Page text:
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Broadside ballad entitled 'Bublin Bay'




This original parody should be sung with a music book in
the hand of the vocalist, and, previous to commencing the
song, the following preface should be spoken, by the singer,
to the audience:-

Ladies and Gentlemen,-This is a song, no doubt, you
have all heard before. I have not the tune, exactly, as I
am no judge of music; however, as I have plenty of it in
this book,I am almost sure I will be pretty near it before.
I am done. The words were kindly handed to me by a
young female, who was acquainted with a young man, who
wrought in the same work with a married man, that lived
in the same land with an old woman who was acquainted
with one of the guards on the Barrhead Railway, that knew
a woman, a cab driver, that spoke to a man who broke stones
in a baker's shop in Rutherglen, that was acquainted with
a young man, who frequented the Saturday Evening Con-
certs in Pollokshaws, every Wednesday evening So I will,
now endeavour to give it to you. (To the pianist.) Be
kind enough to play Dublin Bay on three sharps, fourteen
flats, and I'll take all the blunt you have got,

Air-John Gramlie,

They sailed away in a gallant barque,
Bob Neil and Jess M'Bride,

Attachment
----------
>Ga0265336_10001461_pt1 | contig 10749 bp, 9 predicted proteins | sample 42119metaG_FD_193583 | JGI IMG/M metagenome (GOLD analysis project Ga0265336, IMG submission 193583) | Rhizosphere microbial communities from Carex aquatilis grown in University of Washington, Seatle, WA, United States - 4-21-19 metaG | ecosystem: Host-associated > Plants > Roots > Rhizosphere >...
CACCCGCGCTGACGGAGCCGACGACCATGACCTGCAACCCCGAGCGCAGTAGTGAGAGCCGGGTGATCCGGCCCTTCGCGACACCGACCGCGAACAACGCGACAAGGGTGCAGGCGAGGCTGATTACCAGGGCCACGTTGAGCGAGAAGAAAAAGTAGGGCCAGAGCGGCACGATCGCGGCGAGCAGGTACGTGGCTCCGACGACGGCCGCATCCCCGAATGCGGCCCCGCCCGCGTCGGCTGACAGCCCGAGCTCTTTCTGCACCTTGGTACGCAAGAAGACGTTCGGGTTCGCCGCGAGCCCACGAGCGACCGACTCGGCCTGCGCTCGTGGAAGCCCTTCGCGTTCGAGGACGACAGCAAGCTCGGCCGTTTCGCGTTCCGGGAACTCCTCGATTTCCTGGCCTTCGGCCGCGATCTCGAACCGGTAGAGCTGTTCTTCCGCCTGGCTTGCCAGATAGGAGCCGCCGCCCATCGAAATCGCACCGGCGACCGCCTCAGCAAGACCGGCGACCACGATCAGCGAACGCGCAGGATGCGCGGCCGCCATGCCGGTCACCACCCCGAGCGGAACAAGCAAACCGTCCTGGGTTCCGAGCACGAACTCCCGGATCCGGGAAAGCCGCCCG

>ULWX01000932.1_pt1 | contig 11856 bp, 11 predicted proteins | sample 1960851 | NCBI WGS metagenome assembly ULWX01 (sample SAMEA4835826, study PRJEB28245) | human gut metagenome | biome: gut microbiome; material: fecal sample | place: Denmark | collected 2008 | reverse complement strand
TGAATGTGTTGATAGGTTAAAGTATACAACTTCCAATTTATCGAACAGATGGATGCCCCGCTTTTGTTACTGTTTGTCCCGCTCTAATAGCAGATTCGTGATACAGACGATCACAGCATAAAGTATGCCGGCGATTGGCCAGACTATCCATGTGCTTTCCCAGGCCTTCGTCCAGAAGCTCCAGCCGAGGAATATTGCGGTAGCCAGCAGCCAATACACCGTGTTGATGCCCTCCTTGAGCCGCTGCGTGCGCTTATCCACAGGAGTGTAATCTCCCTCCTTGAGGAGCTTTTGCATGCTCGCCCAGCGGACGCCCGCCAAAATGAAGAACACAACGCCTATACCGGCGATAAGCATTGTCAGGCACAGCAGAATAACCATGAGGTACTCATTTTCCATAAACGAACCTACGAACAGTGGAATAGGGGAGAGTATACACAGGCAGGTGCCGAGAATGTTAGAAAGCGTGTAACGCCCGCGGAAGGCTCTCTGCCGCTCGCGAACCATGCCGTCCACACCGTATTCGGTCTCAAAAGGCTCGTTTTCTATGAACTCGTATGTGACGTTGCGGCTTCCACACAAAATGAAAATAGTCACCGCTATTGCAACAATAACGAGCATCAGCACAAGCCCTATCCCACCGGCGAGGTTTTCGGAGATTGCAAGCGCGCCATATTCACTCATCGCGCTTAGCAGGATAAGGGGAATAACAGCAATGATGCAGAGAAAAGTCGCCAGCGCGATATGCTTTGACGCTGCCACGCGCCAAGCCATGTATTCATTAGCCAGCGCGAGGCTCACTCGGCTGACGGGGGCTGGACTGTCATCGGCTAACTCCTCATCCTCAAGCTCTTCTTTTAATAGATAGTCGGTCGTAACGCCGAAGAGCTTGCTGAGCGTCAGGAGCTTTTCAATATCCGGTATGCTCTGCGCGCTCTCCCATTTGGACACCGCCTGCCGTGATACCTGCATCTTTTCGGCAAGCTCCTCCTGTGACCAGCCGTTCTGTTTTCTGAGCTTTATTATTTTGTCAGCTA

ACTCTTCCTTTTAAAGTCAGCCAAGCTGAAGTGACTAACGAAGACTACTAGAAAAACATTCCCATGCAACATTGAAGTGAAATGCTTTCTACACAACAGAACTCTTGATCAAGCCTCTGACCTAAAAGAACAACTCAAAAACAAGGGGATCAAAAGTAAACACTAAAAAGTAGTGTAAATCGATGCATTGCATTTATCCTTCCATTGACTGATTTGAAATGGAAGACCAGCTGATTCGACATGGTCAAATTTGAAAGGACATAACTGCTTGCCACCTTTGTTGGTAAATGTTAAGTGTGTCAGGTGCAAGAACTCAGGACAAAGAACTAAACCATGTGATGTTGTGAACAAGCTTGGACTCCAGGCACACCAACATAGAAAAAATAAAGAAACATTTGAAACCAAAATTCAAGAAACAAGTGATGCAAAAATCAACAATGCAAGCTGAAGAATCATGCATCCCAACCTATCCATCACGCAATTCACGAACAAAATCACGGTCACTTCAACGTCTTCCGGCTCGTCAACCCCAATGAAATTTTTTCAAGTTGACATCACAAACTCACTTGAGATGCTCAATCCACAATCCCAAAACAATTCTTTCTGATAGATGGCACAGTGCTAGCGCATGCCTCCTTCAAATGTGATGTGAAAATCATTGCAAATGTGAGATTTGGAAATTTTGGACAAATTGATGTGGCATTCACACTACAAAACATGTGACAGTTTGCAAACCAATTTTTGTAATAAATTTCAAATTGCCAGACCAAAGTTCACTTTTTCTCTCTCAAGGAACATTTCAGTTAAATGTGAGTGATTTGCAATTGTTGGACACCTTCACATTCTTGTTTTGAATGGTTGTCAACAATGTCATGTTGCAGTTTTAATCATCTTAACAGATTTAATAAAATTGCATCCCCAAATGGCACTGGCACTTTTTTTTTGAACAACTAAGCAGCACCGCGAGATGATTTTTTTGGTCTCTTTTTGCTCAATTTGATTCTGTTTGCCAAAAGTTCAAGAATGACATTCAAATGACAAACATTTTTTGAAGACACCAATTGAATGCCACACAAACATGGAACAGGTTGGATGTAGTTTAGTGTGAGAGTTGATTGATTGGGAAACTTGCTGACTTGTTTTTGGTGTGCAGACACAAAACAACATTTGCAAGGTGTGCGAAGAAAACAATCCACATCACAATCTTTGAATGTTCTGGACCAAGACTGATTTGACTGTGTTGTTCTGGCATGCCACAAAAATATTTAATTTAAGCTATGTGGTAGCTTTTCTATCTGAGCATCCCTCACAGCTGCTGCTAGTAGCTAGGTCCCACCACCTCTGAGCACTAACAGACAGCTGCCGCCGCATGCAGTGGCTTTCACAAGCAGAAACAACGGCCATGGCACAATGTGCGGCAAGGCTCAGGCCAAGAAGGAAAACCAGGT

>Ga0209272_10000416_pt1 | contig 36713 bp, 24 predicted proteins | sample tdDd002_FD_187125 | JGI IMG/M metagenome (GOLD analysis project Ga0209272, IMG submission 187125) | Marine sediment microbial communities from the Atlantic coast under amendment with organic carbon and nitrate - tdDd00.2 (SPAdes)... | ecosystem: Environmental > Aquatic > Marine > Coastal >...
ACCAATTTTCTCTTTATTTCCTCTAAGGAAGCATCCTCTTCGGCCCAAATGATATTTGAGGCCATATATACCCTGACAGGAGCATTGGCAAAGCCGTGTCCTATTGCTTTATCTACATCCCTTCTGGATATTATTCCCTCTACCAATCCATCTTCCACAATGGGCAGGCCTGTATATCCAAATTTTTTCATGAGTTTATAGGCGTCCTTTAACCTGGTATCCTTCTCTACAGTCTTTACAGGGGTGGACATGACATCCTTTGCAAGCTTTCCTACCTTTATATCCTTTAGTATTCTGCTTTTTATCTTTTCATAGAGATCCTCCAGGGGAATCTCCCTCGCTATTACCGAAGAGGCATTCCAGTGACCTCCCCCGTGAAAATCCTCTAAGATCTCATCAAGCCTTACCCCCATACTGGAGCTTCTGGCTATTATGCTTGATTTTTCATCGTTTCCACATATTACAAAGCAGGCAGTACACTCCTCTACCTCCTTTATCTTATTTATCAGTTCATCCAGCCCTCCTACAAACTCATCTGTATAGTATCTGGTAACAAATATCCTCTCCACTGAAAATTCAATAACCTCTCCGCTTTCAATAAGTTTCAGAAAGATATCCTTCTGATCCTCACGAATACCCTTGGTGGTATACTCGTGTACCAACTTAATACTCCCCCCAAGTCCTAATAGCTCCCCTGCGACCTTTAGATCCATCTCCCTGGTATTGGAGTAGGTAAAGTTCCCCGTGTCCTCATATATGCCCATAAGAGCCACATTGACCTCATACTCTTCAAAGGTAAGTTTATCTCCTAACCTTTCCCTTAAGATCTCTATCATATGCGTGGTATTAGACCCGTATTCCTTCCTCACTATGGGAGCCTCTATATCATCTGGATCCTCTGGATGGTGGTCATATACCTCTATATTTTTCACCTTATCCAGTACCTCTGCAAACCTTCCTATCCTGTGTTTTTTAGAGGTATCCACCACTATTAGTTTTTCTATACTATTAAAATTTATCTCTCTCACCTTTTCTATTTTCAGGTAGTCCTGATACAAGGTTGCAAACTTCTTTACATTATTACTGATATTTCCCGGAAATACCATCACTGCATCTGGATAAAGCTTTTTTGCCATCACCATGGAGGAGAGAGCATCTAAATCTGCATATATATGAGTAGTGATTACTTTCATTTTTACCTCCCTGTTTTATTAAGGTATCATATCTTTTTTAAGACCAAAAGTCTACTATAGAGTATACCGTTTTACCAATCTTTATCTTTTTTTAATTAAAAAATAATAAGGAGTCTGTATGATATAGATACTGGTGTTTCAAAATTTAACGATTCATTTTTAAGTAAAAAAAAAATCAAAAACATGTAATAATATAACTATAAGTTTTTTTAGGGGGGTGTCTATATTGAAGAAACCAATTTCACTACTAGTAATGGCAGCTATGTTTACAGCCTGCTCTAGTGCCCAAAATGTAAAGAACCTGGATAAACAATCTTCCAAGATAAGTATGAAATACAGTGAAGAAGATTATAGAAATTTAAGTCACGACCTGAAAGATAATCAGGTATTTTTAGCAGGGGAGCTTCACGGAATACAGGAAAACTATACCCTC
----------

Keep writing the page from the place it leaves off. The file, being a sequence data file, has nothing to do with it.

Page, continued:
They ventured all on the bounding oak,
That danced (dances) on the silvery tide;
For his heart was young and his spirits light,
So he bashed his tears away,
As he viewed the shore recede from sight,
Of his own sweet Bublin Bay.

Three days we sailed when a storm arose,
And the lightning flashed the deep,
The thunder's crash broke the wild repose
Of the weary sea-boy's sleep.
Bob Neil he clasped his weeping bride,
And box'd his tears away,
Oh, Bob! said she, it was all your fault;
That we left sweet Bublin Bay.

On the crowded deck of the doomed ship.
Some stood in wild despair,
While some more calm, to keep themselves warm.
Began to tear their hair.
They struck on a rock, a wee chap cried,   
In the breath of his wild dismay,
And the ship went down on the top of their crown,
As they sailed from Bublin Bay.      

SONNETS, Written by the POET on the most reasonable
Terms. All kinds of SCHEDULES filled up with the utmost accuracy.
In all cases the most inviolable secrecy may
be depended upon.                                          

Saturday Morning, July 11, 1837.         

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Date of publication: 1857   shelfmark: L.C.1269(173b)
Broadside ballad entitled 'Bublin Bay'
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